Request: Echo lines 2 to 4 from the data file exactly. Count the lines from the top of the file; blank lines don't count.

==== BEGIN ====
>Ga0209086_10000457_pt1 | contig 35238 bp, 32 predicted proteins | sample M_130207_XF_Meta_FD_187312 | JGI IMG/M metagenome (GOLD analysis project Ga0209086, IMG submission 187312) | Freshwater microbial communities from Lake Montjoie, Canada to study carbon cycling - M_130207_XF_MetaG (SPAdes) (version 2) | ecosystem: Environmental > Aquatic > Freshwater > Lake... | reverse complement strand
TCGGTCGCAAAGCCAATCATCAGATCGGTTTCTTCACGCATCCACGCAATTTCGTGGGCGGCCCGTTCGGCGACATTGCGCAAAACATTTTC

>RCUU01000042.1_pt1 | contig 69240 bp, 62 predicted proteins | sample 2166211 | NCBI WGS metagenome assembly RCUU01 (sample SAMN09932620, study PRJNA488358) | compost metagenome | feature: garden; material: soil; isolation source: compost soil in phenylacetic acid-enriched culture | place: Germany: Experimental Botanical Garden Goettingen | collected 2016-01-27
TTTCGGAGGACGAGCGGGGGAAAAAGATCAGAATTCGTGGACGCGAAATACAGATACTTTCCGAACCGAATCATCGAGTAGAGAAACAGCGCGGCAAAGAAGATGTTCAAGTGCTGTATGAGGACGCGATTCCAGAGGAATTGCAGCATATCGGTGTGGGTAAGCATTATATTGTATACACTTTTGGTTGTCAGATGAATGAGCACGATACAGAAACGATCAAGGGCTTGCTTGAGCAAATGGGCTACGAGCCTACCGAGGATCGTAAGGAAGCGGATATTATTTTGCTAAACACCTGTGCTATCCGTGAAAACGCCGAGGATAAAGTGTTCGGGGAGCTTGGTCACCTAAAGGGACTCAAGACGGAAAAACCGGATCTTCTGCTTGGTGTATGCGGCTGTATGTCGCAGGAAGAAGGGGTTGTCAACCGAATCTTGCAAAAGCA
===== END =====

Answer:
TCGGTCGCAAAGCCAATCATCAGATCGGTTTCTTCACGCATCCACGCAATTTCGTGGGCGGCCCGTTCGGCGACATTGCGCAAAACATTTTC

>RCUU01000042.1_pt1 | contig 69240 bp, 62 predicted proteins | sample 2166211 | NCBI WGS metagenome assembly RCUU01 (sample SAMN09932620, study PRJNA488358) | compost metagenome | feature: garden; material: soil; isolation source: compost soil in phenylacetic acid-enriched culture | place: Germany: Experimental Botanical Garden Goettingen | collected 2016-01-27
TTTCGGAGGACGAGCGGGGGAAAAAGATCAGAATTCGTGGACGCGAAATACAGATACTTTCCGAACCGAATCATCGAGTAGAGAAACAGCGCGGCAAAGAAGATGTTCAAGTGCTGTATGAGGACGCGATTCCAGAGGAATTGCAGCATATCGGTGTGGGTAAGCATTATATTGTATACACTTTTGGTTGTCAGATGAATGAGCACGATACAGAAACGATCAAGGGCTTGCTTGAGCAAATGGGCTACGAGCCTACCGAGGATCGTAAGGAAGCGGATATTATTTTGCTAAACACCTGTGCTATCCGTGAAAACGCCGAGGATAAAGTGTTCGGGGAGCTTGGTCACCTAAAGGGACTCAAGACGGAAAAACCGGATCTTCTGCTTGGTGTATGCGGCTGTATGTCGCAGGAAGAAGGGGTTGTCAACCGAATCTTGCAAAAGCA